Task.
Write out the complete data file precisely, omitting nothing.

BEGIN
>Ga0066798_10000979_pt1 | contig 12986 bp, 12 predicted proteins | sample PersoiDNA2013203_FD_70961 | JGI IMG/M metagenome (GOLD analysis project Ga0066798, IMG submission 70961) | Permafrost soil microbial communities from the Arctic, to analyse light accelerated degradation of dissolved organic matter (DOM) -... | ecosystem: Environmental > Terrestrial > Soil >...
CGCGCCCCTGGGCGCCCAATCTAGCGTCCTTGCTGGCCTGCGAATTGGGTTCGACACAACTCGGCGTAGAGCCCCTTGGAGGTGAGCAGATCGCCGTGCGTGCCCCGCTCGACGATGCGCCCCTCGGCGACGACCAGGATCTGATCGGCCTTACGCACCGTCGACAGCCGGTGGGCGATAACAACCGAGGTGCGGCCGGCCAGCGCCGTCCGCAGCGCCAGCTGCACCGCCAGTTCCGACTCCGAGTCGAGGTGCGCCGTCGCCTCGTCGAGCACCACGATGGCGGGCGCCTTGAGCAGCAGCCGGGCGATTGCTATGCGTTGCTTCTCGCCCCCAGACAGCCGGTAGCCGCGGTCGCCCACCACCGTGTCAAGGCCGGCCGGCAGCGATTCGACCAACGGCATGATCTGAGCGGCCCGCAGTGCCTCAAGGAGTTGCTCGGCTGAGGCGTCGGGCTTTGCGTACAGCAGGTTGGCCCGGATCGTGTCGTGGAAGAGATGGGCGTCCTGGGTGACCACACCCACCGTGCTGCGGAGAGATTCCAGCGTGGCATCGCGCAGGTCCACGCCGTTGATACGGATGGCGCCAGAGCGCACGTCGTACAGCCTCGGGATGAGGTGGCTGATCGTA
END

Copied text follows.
>Ga0066798_10000979_pt1 | contig 12986 bp, 12 predicted proteins | sample PersoiDNA2013203_FD_70961 | JGI IMG/M metagenome (GOLD analysis project Ga0066798, IMG submission 70961) | Permafrost soil microbial communities from the Arctic, to analyse light accelerated degradation of dissolved organic matter (DOM) -... | ecosystem: Environmental > Terrestrial > Soil >...
CGCGCCCCTGGGCGCCCAATCTAGCGTCCTTGCTGGCCTGCGAATTGGGTTCGACACAACTCGGCGTAGAGCCCCTTGGAGGTGAGCAGATCGCCGTGCGTGCCCCGCTCGACGATGCGCCCCTCGGCGACGACCAGGATCTGATCGGCCTTACGCACCGTCGACAGCCGGTGGGCGATAACAACCGAGGTGCGGCCGGCCAGCGCCGTCCGCAGCGCCAGCTGCACCGCCAGTTCCGACTCCGAGTCGAGGTGCGCCGTCGCCTCGTCGAGCACCACGATGGCGGGCGCCTTGAGCAGCAGCCGGGCGATTGCTATGCGTTGCTTCTCGCCCCCAGACAGCCGGTAGCCGCGGTCGCCCACCACCGTGTCAAGGCCGGCCGGCAGCGATTCGACCAACGGCATGATCTGAGCGGCCCGCAGTGCCTCAAGGAGTTGCTCGGCTGAGGCGTCGGGCTTTGCGTACAGCAGGTTGGCCCGGATCGTGTCGTGGAAGAGATGGGCGTCCTGGGTGACCACACCCACCGTGCTGCGGAGAGATTCCAGCGTGGCATCGCGCAGGTCCACGCCGTTGATACGGATGGCGCCAGAGCGCACGTCGTACAGCCTCGGGATGAGGTGGCTGATCGTA